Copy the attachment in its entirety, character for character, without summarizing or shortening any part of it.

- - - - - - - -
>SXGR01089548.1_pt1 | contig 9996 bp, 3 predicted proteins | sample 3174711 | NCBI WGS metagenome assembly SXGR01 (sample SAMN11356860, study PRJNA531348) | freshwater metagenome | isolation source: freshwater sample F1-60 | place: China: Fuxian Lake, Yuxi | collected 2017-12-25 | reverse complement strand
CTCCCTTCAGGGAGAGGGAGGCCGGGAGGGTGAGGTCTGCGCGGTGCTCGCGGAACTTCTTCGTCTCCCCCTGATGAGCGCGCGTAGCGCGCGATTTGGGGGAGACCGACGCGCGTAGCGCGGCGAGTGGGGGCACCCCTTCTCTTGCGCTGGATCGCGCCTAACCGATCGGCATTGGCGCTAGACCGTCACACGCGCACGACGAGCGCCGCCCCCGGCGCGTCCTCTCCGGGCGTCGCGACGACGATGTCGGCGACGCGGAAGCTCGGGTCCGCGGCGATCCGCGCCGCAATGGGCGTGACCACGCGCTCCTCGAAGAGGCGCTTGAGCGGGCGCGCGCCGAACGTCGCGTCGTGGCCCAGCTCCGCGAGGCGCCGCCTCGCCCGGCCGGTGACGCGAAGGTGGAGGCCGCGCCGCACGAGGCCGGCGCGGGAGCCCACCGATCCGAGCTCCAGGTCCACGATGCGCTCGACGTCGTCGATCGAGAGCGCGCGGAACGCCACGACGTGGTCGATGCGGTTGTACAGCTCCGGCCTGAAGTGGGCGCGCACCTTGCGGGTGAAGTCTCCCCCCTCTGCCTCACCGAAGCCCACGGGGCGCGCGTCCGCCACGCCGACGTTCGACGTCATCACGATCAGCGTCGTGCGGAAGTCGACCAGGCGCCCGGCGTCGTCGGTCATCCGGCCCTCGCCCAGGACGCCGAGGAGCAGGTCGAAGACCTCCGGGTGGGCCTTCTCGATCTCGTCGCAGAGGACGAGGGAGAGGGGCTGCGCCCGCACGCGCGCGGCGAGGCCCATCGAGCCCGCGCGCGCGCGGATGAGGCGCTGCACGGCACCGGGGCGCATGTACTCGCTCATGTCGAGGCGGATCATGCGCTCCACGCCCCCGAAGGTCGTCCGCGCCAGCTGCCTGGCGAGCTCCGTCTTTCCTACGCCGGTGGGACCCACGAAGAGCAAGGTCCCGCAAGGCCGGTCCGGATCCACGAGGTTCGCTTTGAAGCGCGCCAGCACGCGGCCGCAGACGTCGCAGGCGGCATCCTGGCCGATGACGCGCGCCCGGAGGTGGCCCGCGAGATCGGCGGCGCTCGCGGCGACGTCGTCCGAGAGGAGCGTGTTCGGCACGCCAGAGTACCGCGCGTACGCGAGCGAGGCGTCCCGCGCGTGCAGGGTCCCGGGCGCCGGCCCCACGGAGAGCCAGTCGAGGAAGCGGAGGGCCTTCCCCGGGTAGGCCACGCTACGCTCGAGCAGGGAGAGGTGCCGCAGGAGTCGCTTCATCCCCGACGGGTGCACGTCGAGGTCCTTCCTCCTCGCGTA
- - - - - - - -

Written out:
>SXGR01089548.1_pt1 | contig 9996 bp, 3 predicted proteins | sample 3174711 | NCBI WGS metagenome assembly SXGR01 (sample SAMN11356860, study PRJNA531348) | freshwater metagenome | isolation source: freshwater sample F1-60 | place: China: Fuxian Lake, Yuxi | collected 2017-12-25 | reverse complement strand
CTCCCTTCAGGGAGAGGGAGGCCGGGAGGGTGAGGTCTGCGCGGTGCTCGCGGAACTTCTTCGTCTCCCCCTGATGAGCGCGCGTAGCGCGCGATTTGGGGGAGACCGACGCGCGTAGCGCGGCGAGTGGGGGCACCCCTTCTCTTGCGCTGGATCGCGCCTAACCGATCGGCATTGGCGCTAGACCGTCACACGCGCACGACGAGCGCCGCCCCCGGCGCGTCCTCTCCGGGCGTCGCGACGACGATGTCGGCGACGCGGAAGCTCGGGTCCGCGGCGATCCGCGCCGCAATGGGCGTGACCACGCGCTCCTCGAAGAGGCGCTTGAGCGGGCGCGCGCCGAACGTCGCGTCGTGGCCCAGCTCCGCGAGGCGCCGCCTCGCCCGGCCGGTGACGCGAAGGTGGAGGCCGCGCCGCACGAGGCCGGCGCGGGAGCCCACCGATCCGAGCTCCAGGTCCACGATGCGCTCGACGTCGTCGATCGAGAGCGCGCGGAACGCCACGACGTGGTCGATGCGGTTGTACAGCTCCGGCCTGAAGTGGGCGCGCACCTTGCGGGTGAAGTCTCCCCCCTCTGCCTCACCGAAGCCCACGGGGCGCGCGTCCGCCACGCCGACGTTCGACGTCATCACGATCAGCGTCGTGCGGAAGTCGACCAGGCGCCCGGCGTCGTCGGTCATCCGGCCCTCGCCCAGGACGCCGAGGAGCAGGTCGAAGACCTCCGGGTGGGCCTTCTCGATCTCGTCGCAGAGGACGAGGGAGAGGGGCTGCGCCCGCACGCGCGCGGCGAGGCCCATCGAGCCCGCGCGCGCGCGGATGAGGCGCTGCACGGCACCGGGGCGCATGTACTCGCTCATGTCGAGGCGGATCATGCGCTCCACGCCCCCGAAGGTCGTCCGCGCCAGCTGCCTGGCGAGCTCCGTCTTTCCTACGCCGGTGGGACCCACGAAGAGCAAGGTCCCGCAAGGCCGGTCCGGATCCACGAGGTTCGCTTTGAAGCGCGCCAGCACGCGGCCGCAGACGTCGCAGGCGGCATCCTGGCCGATGACGCGCGCCCGGAGGTGGCCCGCGAGATCGGCGGCGCTCGCGGCGACGTCGTCCGAGAGGAGCGTGTTCGGCACGCCAGAGTACCGCGCGTACGCGAGCGAGGCGTCCCGCGCGTGCAGGGTCCCGGGCGCCGGCCCCACGGAGAGCCAGTCGAGGAAGCGGAGGGCCTTCCCCGGGTAGGCCACGCTACGCTCGAGCAGGGAGAGGTGCCGCAGGAGTCGCTTCATCCCCGACGGGTGCACGTCGAGGTCCTTCCTCCTCGCGTA